reports, and many more. I've also received some new information from him and
will be receiving more. According to Mr. Gear, he has found that about seven
hundred people in Davidson County alone were disenfranchised by the DMV
disaster only. This does not include any other type of disenfranchisment
or any other reports. Well, guess what. The DOJ FINALLY decided to investigate.Then,
they decided to file a lawsuit against areas in only three states: Florida,
Missouri, and Tennessee.
- In Nashville:
- Some African-American voters were told they
couldn't vote without voter registration cards (not true!)
- Some African-Americans were treated with incredible rudeness by
election volunteers, to the point where they turned around and went home.
In Murfreesboro, white voters were placed ahead of African-American voters
in line, and an election official reportedly said, "You know what it means to sit at
the back of the bus."
- Several polling places in African-American neighborhoods had a
fraction of the voting booths that white neighborhoods had. The most
egregious example personally known to me is Antioch Middle School.
Witnesses have stated that the latter had, in early afternoon on November 7,
a line 1/2 mile long. At 7:00, the official closing time, many people in line gave
up and left. It is suspected but not yet known that they were not told they had a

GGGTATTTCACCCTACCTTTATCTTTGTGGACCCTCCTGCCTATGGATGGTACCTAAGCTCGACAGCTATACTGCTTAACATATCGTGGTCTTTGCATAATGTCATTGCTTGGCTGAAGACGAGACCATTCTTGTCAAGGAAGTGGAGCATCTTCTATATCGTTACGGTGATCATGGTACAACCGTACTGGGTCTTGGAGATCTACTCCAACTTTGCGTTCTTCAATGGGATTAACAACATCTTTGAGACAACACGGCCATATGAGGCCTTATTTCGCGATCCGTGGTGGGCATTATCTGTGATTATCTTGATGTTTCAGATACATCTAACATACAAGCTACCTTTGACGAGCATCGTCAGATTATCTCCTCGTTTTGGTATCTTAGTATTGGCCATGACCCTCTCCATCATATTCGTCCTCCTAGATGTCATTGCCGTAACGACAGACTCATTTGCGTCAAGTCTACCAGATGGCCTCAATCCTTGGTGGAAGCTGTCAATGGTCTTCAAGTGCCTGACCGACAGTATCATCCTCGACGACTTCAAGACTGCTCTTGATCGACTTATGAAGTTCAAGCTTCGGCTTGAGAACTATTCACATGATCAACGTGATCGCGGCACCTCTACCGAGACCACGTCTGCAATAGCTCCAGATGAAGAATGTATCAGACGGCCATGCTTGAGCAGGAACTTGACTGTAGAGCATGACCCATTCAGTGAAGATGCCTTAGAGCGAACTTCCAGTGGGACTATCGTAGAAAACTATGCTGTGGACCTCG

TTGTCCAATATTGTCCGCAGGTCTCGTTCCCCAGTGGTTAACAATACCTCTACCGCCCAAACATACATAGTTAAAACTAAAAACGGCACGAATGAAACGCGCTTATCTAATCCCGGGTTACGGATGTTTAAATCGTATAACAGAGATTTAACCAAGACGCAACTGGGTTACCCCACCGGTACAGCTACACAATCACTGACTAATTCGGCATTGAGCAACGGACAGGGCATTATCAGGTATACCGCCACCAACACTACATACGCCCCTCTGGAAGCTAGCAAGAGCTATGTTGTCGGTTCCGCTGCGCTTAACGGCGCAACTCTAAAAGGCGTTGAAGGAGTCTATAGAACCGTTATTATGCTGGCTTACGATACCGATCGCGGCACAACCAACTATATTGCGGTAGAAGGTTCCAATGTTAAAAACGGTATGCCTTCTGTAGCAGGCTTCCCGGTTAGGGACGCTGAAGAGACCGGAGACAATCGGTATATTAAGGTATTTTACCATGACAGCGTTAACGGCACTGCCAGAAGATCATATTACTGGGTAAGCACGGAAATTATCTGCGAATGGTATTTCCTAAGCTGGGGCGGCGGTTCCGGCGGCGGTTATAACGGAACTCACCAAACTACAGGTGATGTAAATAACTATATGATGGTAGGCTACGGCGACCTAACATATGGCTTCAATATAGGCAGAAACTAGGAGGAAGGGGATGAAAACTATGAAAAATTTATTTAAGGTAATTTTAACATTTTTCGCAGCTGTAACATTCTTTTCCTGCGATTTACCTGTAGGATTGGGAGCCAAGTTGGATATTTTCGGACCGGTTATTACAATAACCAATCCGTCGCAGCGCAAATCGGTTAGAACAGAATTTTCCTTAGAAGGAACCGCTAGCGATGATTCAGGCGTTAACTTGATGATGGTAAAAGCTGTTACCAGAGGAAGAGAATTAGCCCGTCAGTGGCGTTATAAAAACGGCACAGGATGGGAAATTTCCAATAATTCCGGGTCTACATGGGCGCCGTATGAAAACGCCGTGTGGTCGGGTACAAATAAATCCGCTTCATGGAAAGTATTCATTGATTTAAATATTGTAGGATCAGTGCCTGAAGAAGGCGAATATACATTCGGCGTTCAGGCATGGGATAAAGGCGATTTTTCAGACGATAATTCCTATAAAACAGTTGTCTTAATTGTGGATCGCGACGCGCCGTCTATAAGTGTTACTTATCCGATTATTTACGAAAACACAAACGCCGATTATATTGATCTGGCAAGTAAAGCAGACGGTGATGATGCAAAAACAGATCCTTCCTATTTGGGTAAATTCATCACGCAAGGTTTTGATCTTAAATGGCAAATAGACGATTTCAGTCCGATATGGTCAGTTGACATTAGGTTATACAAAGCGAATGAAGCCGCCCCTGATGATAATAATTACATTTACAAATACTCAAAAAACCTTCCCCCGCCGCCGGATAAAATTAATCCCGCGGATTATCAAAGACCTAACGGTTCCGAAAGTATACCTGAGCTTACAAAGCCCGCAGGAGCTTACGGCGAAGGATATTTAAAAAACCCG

right to vote if they were in line by 7:00 p.m. I am investigating reports that other
polling places in African-American neighborhoods may have illegally closed,
or attempted to close, before voters in line by 7:00 p.m. had a chance to vote.
- Pages of voter registration information inexplicably disappeared from the
book at Graymar voting precinct, in a virtually 100% African-American
neighborhood. At least one poll book itself went mysteriously missing and
was later found, with no way of knowing who may have handled it in the meantime.
We don't know how many other reports have never emerged. We don't yet know
how many people may have been affected by all this-- although according to
the latest information, the number is likely to be in the tens of thousands.
We don't know who may ultimately be found at fault. We don't even know how
the presidential vote for this state may have swung if these alleged incidents
had not taken place. We may never know. But we must learn. In our search
for knowledge, we make history.